Writer's Block

A Novel’s Not a Movie

“Hi Lizard! In movies, they do that thing where period of time passes in less than a minute that basically encompasses everything that happened in the period of time. But I’m not quite sure how to translate that into writing. Basically, what I’m trying to ask is, how do I write a montage? Thanks!”

I get more than a few questions that come back to how to write prose that reads more like a film. I’m constantly baffled. Why does everyone want to write novels that act like movies? Novels are novels. Films are films. If you want to write a film, write a screenplay, not a novel. If you are writing something that is better suited for the screen, it may be more successful as a screenplay than as a novel.

Why is it a novel?

There are however, instances where a cross-genre blend of screenwriting and novel writing can be really cool. It definitely is a little on the experimental side, but there are instances where it works. One instance I thought was neat is The Supernatural Enhancements by Edgar Cantero. This novel is told through diary entries, conversations  written on a notepad, and camera perspectives among other things. But when the camera is “telling” the story, we get a perspective that reads more like a screenplay to fit the camera’s view. The other points of view this novel is told through are a bit more traditionally presented. With that said, you must be able to address the question: why is this a novel instead of a screenplay?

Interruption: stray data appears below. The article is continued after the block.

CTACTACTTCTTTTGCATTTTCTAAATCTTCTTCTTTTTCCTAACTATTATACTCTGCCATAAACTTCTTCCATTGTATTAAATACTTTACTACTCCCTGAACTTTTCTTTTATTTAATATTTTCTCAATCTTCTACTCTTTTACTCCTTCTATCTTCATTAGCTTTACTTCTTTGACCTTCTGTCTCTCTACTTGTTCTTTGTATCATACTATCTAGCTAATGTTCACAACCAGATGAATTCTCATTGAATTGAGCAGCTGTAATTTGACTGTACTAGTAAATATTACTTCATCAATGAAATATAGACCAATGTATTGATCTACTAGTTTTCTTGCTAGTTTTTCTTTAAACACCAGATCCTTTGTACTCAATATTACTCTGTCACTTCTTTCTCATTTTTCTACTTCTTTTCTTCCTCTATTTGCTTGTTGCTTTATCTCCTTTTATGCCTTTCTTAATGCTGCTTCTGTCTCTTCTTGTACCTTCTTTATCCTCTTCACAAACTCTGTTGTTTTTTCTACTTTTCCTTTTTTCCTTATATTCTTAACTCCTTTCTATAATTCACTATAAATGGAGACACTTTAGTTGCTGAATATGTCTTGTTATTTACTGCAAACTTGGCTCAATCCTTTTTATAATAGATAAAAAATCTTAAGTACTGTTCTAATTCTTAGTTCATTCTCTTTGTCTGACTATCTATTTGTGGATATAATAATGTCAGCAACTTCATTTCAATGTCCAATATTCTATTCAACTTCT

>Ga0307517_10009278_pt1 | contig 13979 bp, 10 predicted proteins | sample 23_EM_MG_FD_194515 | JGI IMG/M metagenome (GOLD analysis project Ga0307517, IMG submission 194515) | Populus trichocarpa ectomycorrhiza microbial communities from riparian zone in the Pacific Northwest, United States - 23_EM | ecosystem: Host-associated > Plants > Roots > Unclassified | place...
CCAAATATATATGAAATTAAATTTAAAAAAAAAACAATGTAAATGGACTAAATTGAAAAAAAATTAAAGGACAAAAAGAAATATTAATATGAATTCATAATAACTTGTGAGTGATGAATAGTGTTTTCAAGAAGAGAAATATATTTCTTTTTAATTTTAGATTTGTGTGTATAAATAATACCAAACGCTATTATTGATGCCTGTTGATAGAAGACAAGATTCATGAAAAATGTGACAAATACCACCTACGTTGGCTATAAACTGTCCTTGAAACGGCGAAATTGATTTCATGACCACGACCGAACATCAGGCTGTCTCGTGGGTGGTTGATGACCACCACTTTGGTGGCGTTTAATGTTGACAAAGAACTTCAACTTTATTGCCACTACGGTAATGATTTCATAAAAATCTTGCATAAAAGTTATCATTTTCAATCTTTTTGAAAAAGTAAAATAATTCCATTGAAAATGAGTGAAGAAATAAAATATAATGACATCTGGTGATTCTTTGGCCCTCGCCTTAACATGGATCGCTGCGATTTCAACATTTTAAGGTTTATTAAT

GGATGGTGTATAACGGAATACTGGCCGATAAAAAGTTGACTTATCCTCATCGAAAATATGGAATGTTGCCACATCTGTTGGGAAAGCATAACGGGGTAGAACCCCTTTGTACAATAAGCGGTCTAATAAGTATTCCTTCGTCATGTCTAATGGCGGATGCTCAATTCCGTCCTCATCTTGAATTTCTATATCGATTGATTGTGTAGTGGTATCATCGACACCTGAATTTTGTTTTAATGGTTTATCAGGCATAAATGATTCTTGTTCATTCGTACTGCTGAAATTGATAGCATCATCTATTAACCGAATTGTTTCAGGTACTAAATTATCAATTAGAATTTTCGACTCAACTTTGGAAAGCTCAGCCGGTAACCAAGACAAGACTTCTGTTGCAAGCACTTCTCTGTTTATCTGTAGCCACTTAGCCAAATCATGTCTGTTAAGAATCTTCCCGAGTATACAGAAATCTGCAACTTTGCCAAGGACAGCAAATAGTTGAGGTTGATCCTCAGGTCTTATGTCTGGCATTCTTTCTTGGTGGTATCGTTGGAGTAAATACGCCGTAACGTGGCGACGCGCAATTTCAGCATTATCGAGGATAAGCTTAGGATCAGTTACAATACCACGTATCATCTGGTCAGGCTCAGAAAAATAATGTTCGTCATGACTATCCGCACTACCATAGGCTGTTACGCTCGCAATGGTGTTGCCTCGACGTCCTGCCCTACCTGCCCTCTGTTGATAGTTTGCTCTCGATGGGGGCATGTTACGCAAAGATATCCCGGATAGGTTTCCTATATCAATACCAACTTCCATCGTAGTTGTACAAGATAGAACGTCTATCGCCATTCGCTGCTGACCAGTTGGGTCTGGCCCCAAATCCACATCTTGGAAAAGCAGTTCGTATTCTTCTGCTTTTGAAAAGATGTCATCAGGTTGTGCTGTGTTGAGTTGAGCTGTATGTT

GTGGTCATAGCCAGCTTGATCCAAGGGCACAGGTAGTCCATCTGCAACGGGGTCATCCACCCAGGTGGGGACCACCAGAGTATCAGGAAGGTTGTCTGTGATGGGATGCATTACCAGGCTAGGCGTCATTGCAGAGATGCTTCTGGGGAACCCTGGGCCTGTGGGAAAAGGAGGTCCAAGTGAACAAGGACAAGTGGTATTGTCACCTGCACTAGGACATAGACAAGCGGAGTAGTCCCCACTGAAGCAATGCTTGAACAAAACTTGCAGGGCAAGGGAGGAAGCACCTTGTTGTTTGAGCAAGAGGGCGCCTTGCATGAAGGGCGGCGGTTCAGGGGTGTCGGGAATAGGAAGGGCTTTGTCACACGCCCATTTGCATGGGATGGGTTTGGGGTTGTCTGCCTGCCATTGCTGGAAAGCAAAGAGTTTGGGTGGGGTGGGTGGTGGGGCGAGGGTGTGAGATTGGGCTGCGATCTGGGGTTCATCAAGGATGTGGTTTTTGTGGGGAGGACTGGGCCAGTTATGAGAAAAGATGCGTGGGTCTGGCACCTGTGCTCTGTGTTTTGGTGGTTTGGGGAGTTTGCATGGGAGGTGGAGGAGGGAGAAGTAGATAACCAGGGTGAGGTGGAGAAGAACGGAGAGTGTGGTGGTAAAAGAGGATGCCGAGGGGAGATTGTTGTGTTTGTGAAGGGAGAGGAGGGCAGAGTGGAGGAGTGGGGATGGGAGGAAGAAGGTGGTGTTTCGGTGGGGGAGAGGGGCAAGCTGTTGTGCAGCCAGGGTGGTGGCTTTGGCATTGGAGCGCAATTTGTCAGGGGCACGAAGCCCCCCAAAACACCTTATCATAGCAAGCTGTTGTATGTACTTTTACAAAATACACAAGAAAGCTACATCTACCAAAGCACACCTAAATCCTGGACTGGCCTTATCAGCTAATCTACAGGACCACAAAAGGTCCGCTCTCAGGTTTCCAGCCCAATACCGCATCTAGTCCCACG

In the case of The Supernatural Enhancements, most of the novel reads naturally as prose. The camera’s perspective is a bit of an exception. The screenplay-esque writing used for that point of view feels natural for the perspective and acts as an unique vantage into a story that is for the most part without any direct access to the central characters. The Supernatural Enhancements is a novel despite having chapters that act more like a screenplay, because it is one consistent, limited perspective that follows this format. It is limited only to chapters with a camera’s point of view, which is separate and distinct from the rest of the book.

Writing a “montage”

From my understanding, montage is a film technique that is generally used to relay information that cannot naturally be relayed within a scene. In prose, scenes function a little differently. On screen, actions happen in real time, while in prose, scenes do not need to exist in real time. Montage takes a moment to take the viewer out of real-time to reminisce on a sequence of past events.

We can look at a novel like Mrs. Dalloway by Virginia Woolf where so much of the story does not happen in the day the story is set but in the many, many past events that have built up over the lives of the characters. Woolf’s writing allows us to jump from character to character and learn about not only their day, but their lives leading up to that day and their feelings towards everyone who crosses their minds. So much of this book does not happen in real time.

In fiction, a few months can be summed up in a few sentences. You can write sentences like, “Nothing important happened for the rest of the summer.” You may want a better sentence than that, but time can pass just that quickly. The reader will know summer is over and the next scene starts probably in the fall.

In this same way, past events can be summarized, eliminating the need for a “montage.”

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